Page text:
The biggest pain about Latex is that there is no standard compiler that works in one go, and produces meaningful errors. There is also no clear single-way of doing things, nor any good user friendly place to find "packages" and know what they do. All the websites for the latex related topics look and navigate like in 1995. –  drozzy Aug 15 '11 at 18:03
LuaTeX is not an alternative to LaTeX, it is an extended TeX engine (like pdftex, XeTeX) on which both LaTeX (then called LuaLaTeX) and ConTeXt can run. (I think it is the default for today's ConTeXt.) –  Paŭlo Ebermann Oct 16 '11 at 17:40

The short answer is 'No' as LaTeX is the incumbent and quite good at its job. It's also free, so there is relatively little commercial incentive to attempt to replace it. In fact, TeX is sufficiently good at technical publishing that the commercial market for technical publishing tools is rather squeezed between TeX at the 'geek' end and word at the 'great unwashed' end.

The longer answer is 'There are alternatives'. LaTeX and other packages suffer heavily from leaky abstraction issues and often require technical intervention to get what you want out of it. This puts you in the business of understanding how it works behind the scenes, which is actually fairly technical. Thus, you can only really use it for non-casual applications if you have access to someone with that level of technical skill. Writing a report or book is fine. Building a single-source technical documentation workflow with LaTeX is quite a different proposition - you will need access to someone with a technical skill base.

Alternatives to LaTeX

• Commercial technical publication tools. There is really only one left standing: Framemaker. This is a mature product but somewhat stagnant. However, it does have an open document and segment interchange format called MIF, a comprehensive API and extensive support for structured documentation. It's quite widely used in aerospace circles (for example) where reference documents for aircraft run to tens of thousands of pages. Additionally, there are several also-rans in this space: Ventura Publisher, Arbortext (which is based on a TeX derived back-end IIRC), and Interleaf, which is now known as Quicksilver.
Adobe claim to be implementing technical publishing functionality in InDesign but I have not really evaluated its capabilities for this.

• Lout A markup language with a completely different underlying architecture to TeX. I've never worked with Lout but I believe that it is somewhat easier to work on behind the scenes than TeX.

• Troff/Groff. Originally designed for technical documentation within AT&T during the 1970s (actually a spinoff of the UNIX R&D work), it's still quite widely used for this today. For quite a long time most if not all O'Reilly books were typeset using it.

• DocBook. This is an XML tag based format for structure documentation, and tends to work by rendering through foreign engines. I've never used DocBook, so I can't really comment on its usage in practice.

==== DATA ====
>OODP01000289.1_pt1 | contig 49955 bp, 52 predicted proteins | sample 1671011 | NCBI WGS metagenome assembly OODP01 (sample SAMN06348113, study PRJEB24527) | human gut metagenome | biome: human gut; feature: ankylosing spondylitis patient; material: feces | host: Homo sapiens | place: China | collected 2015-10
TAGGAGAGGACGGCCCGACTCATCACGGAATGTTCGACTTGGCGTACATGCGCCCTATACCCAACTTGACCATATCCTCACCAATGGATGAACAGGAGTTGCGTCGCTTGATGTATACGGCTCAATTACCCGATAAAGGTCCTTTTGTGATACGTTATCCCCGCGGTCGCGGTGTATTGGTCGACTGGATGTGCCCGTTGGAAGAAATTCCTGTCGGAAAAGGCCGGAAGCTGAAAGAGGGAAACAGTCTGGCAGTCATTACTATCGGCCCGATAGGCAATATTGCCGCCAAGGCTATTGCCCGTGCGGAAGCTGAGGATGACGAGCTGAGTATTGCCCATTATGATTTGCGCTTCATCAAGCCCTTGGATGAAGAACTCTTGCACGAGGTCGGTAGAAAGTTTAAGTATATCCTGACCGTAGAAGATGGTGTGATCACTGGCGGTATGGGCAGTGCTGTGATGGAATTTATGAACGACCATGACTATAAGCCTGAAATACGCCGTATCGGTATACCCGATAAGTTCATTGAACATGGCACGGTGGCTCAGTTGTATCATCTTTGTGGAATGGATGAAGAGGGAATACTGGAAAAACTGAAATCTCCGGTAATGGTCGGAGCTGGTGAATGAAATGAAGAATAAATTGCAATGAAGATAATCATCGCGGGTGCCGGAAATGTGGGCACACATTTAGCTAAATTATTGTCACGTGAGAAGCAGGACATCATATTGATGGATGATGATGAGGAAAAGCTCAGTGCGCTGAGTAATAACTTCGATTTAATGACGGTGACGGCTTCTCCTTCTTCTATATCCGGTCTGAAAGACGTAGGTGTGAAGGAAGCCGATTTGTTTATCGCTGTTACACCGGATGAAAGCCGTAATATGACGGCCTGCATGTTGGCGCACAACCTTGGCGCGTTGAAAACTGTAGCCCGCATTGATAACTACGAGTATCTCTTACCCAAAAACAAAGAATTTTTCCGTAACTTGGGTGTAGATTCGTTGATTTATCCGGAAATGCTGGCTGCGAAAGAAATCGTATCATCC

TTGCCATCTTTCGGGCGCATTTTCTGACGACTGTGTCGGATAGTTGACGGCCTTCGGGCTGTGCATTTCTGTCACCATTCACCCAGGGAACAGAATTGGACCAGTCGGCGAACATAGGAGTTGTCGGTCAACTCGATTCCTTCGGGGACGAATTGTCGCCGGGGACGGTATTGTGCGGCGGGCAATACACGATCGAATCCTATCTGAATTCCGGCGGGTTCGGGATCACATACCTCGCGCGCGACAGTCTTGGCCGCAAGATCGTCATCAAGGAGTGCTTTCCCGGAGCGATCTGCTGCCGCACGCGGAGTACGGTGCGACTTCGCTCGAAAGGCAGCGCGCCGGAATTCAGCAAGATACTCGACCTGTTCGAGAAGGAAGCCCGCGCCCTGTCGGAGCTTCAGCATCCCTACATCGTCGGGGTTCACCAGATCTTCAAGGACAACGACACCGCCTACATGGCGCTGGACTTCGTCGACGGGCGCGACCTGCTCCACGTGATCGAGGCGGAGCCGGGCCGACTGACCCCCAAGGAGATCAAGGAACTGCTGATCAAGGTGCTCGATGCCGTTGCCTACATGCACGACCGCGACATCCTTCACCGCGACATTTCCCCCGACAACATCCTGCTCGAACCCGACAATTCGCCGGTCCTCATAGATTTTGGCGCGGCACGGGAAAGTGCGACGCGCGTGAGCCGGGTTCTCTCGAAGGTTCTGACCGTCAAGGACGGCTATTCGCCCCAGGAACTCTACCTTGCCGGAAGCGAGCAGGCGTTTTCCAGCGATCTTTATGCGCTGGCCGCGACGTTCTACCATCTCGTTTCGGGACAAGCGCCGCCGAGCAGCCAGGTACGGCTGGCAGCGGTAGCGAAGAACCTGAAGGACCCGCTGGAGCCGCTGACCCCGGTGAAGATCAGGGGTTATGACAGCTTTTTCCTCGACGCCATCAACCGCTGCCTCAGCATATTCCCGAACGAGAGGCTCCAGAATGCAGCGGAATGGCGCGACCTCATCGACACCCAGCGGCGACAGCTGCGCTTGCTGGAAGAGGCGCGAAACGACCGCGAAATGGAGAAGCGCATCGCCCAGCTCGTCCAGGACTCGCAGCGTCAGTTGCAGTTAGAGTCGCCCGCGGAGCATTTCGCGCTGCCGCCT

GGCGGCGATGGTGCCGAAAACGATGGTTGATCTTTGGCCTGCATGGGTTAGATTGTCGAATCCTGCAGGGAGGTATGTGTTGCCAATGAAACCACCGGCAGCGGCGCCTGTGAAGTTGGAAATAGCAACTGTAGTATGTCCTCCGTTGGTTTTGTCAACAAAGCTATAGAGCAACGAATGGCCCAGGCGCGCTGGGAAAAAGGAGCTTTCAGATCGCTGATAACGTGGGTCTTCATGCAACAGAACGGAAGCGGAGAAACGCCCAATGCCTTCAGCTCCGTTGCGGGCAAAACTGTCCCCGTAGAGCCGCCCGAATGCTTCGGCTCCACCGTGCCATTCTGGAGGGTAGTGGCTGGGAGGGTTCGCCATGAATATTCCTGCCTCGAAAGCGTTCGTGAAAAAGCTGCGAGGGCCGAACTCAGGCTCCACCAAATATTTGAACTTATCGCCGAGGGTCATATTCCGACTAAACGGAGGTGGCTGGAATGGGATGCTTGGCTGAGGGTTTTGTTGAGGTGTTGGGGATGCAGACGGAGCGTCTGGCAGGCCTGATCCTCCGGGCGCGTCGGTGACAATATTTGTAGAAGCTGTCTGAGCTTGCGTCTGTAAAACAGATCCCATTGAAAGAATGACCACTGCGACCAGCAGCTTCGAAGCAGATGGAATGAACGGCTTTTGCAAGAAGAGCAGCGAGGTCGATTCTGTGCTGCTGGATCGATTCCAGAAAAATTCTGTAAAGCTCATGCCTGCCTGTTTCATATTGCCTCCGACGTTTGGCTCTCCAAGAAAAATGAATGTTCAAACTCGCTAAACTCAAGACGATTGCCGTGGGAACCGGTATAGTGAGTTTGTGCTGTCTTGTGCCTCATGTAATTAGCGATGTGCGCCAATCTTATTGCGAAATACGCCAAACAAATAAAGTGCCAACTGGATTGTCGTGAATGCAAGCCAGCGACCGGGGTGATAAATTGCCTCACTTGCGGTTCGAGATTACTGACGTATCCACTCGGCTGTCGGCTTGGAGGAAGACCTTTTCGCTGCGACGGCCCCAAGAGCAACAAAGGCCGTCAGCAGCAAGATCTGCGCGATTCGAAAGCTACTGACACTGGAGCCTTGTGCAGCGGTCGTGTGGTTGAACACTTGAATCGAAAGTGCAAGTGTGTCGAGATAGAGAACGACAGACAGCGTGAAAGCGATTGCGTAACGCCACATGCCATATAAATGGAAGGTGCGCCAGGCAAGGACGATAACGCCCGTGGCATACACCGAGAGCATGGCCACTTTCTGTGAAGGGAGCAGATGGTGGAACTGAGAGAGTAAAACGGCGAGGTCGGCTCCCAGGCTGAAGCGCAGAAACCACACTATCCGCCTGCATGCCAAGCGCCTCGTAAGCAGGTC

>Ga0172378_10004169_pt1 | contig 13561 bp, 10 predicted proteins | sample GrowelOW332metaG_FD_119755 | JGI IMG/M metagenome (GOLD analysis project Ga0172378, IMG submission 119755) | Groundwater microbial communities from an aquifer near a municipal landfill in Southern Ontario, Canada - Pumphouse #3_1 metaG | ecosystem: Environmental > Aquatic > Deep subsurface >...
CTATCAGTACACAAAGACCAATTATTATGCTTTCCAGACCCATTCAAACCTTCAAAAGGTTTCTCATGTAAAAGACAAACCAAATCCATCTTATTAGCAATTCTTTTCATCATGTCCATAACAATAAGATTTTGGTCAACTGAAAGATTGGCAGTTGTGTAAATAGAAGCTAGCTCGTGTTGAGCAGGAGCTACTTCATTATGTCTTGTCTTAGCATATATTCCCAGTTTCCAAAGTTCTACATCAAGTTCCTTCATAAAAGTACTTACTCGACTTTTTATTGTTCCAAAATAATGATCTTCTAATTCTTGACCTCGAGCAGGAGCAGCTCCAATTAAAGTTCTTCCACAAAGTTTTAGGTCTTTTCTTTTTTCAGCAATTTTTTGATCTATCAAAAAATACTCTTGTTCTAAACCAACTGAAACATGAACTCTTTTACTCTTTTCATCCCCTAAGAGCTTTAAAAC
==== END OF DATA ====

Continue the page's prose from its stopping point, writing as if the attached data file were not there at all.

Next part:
• Wordperfect. This is a venerable word processing system that is considerably better at documentation-in-the-large than MS-Word. Although viewed as something of an also-ran it retains several niche markets such as law offices and is reasonably good (at least significantly better than Word) for large, complex and heavily cross-referenced documents.

• Microsoft Word. Not recommended for serious technical publication tasks due to its instability on complex documents. However, as often as not it is the only choice due to political constraints. Indexing is especially painful.

EDIT: See this Stackoverflow post for a more in-depth rundown on Framemaker and other technical documentation tools. It's an answer to a question about technical documentation tools for someone who specifically didn't want to use a markup language based system.

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WP&Word: not to mention that documents created with both look ugly –  Aaron Digulla Mar 5 '09 at 10:27
Word 2007 with mathtype can create tex format. And take it in, also. –  ldigas Mar 25 '09 at 22:14
That doesn't really absolve word from its other sins - Word (in particular) has many flaws that make it somewhat fraught to use for large technical documents. –  ConcernedOfTunbridgeWells Mar 26 '09 at 10:45
Html and CSS can increasingly be used for typesetting purposes. E.g. see weasyprint for an open-source software that renders html+css to pdf. –  Johannes Jun 21 '13 at 14:07
QuarkXPress & Adobe InDesign are far superior than TeX/LaTex. Time to move on. –  dns Aug 14 '14 at 7:32

Have you had a look at ConTeXt? It's a set of macros for TeX that can be used instead of LaTeX.

I haven't used it myself but the syntax in the example documents looks simpler than LaTeX in a number of cases.

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I use it a lot and much prefer it to LaTeX. Excellent. –  janm Mar 11 '09 at 13:04

I have already published five books typeset in ConTeXt four of which were museum catalogues with high-quality colour illustrations. It is definitely production ready.